A Little Story

When I was a student pilot, I had a great instructor. He didnt belittle me and he didnt show off-well, not too-what a great pilot he truly was and as far as I know, still is. He didnt micromanage me and he let me make my own mistakes, some of which I kicked myself around the block for, later. Of course, he did this so I could learn from my mistakes.

In fact, I think he knew Id be kicking myself around the block on my way home from the airport. But he had his own particular philosophy about certain aspects of flying. I flew with him during training for both my Private pilot license and my Instrument rating. (The residence time of the average flight instructor was much greater then, upwards of a year or more.) He always taught me to keep my hand on the throttle below 3000 feet agl. In case something happens, my hand is already there, ready to take action, he said. Importantly, he never said, “Any other way is just wrong.” Thats just what he taught me. And as we know, first impressions stick with you-a long time.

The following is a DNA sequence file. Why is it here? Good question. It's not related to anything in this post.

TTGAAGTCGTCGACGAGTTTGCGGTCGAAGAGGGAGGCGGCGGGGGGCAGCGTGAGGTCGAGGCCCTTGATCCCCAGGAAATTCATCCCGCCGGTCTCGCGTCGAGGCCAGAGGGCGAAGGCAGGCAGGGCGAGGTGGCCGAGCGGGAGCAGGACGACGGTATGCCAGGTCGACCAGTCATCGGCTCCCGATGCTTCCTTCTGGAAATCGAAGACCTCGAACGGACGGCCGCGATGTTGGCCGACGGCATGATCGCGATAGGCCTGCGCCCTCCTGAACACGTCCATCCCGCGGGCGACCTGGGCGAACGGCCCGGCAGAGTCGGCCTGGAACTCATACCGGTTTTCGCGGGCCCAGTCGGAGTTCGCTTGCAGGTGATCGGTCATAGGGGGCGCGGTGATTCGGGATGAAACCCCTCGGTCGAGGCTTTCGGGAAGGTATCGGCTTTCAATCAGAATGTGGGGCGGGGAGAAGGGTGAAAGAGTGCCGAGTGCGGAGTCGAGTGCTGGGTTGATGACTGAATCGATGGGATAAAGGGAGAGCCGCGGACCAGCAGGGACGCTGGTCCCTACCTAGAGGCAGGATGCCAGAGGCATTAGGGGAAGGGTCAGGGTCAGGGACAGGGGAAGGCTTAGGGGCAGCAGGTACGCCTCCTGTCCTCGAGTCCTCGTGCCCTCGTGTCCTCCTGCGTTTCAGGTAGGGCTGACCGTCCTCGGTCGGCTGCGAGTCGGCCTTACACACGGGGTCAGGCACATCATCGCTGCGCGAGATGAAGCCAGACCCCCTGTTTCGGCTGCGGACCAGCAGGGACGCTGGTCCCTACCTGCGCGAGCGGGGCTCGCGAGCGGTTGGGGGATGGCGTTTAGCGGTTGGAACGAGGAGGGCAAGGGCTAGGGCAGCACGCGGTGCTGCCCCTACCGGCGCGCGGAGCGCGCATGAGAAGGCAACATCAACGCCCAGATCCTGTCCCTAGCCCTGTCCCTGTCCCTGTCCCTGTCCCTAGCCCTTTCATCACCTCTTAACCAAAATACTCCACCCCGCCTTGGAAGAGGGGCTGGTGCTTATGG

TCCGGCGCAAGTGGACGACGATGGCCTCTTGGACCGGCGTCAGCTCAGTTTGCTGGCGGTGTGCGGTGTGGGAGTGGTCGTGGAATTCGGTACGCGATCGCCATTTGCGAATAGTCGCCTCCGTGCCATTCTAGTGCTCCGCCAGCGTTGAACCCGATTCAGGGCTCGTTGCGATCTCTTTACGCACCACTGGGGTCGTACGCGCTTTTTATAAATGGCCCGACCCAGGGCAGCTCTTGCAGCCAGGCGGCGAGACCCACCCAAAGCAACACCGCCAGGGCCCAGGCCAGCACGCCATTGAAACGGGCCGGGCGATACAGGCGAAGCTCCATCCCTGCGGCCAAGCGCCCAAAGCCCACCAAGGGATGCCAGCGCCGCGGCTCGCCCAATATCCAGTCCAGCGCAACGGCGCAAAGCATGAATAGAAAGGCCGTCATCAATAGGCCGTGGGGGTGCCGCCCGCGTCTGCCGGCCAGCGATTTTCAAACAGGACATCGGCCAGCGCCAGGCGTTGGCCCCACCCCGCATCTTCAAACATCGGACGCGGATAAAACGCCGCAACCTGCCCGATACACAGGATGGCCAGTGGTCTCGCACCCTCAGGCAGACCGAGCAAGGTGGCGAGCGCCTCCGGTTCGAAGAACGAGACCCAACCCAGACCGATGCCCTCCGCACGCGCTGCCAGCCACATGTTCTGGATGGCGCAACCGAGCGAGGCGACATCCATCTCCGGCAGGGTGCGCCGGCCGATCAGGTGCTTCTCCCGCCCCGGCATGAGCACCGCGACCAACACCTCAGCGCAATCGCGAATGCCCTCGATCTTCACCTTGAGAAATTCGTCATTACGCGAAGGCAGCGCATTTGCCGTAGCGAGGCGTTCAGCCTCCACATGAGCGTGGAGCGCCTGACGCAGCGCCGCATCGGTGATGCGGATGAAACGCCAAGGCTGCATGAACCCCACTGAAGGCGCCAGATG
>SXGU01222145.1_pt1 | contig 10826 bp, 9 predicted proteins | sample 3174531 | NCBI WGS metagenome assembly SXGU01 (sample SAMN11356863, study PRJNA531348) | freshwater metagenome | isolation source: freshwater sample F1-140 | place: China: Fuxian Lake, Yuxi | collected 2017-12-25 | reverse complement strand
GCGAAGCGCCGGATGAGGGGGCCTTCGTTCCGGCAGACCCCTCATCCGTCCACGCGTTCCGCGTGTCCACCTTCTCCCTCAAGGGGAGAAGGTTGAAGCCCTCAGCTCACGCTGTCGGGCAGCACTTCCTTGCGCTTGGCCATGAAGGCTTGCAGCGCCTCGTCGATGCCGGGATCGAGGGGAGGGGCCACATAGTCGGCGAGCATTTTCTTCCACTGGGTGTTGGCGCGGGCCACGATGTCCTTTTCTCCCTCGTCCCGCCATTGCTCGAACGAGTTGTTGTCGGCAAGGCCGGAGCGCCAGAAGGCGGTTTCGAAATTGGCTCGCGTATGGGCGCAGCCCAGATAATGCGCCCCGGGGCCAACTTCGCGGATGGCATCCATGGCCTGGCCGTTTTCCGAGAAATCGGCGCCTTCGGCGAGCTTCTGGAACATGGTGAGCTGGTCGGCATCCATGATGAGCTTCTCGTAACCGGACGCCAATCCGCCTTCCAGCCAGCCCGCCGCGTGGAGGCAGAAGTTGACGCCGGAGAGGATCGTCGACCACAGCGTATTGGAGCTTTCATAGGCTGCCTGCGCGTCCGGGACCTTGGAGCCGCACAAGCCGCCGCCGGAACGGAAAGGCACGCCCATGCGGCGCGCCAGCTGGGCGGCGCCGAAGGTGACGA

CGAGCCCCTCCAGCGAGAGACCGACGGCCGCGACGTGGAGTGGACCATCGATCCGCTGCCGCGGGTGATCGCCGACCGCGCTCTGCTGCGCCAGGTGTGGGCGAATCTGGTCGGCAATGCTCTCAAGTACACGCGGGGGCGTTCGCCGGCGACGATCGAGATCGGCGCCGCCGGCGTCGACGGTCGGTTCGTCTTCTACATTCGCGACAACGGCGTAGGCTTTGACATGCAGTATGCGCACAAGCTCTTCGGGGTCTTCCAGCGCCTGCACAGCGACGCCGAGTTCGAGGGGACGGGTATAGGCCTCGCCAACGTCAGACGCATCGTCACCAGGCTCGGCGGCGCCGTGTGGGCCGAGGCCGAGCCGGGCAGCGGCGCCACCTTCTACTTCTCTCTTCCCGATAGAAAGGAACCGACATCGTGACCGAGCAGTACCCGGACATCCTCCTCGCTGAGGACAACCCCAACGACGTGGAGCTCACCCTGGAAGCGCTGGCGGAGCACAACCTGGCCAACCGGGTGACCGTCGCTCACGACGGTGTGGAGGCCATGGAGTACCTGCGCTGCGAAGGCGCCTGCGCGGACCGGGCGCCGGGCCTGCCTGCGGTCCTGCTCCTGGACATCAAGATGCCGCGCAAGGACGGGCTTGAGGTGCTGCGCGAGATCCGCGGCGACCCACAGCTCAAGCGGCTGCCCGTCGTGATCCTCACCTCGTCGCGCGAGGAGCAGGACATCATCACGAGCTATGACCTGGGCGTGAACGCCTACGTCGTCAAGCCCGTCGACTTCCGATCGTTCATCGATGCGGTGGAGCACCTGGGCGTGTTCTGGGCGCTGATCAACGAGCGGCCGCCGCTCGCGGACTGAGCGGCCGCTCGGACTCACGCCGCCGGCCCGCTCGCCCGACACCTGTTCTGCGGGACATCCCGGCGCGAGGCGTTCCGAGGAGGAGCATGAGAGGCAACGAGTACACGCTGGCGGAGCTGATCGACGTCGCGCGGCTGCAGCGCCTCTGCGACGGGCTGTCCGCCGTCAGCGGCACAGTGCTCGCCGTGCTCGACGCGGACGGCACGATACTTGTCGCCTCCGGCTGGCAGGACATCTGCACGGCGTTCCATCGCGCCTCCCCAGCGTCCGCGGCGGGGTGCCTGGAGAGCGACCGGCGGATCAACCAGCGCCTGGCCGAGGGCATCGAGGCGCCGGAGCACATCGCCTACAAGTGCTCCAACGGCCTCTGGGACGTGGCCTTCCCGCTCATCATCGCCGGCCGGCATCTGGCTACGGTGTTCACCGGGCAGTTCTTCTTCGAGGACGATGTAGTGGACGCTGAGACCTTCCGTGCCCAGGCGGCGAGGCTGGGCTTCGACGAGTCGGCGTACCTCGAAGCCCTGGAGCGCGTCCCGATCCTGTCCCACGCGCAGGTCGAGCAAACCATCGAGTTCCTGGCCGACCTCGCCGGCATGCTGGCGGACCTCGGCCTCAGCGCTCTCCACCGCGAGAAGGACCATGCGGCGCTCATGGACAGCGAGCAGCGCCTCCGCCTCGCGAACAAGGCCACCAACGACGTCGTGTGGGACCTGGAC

Ten years go by. Im flying with another instructor (at 2500 feet), and he sees my hand on the throttle. Why am I doing that, he wants to know. The rpms might creep up, he says, if I unknowingly were to push it in as I was resting my hand there. Okay, I say, point taken-regardless of whether thats a good reason to remove my hand from a control-and I let it go.


Preflighting an Airplane


When someone makes a new pilot (or even an old one) think twice about something they were taught, yes, that can be a good thing-if its done right. One of the great benefits of flying with many different instructors is the tips and tricks you pick up. I used to agonize over not really being able to accurately tell what the fuel levels in the main and auxiliary tanks were during preflights of the Robinson helicopters I learned to fly. Then one day, my CFI, Nicklas Brandt, shows me how, by tapping up the outside of the tanks from the bottom up, you can easily tell when the pitch changes, and thus know where the fuel level really is. (A calibrated dipstick, as shown in the photograph below, would be better, but Im trying to make a point here.) It was one of those “came the dawn” realizations. Whap! How obvious! Why didnt I think of that?

Preferences, PERFECTION…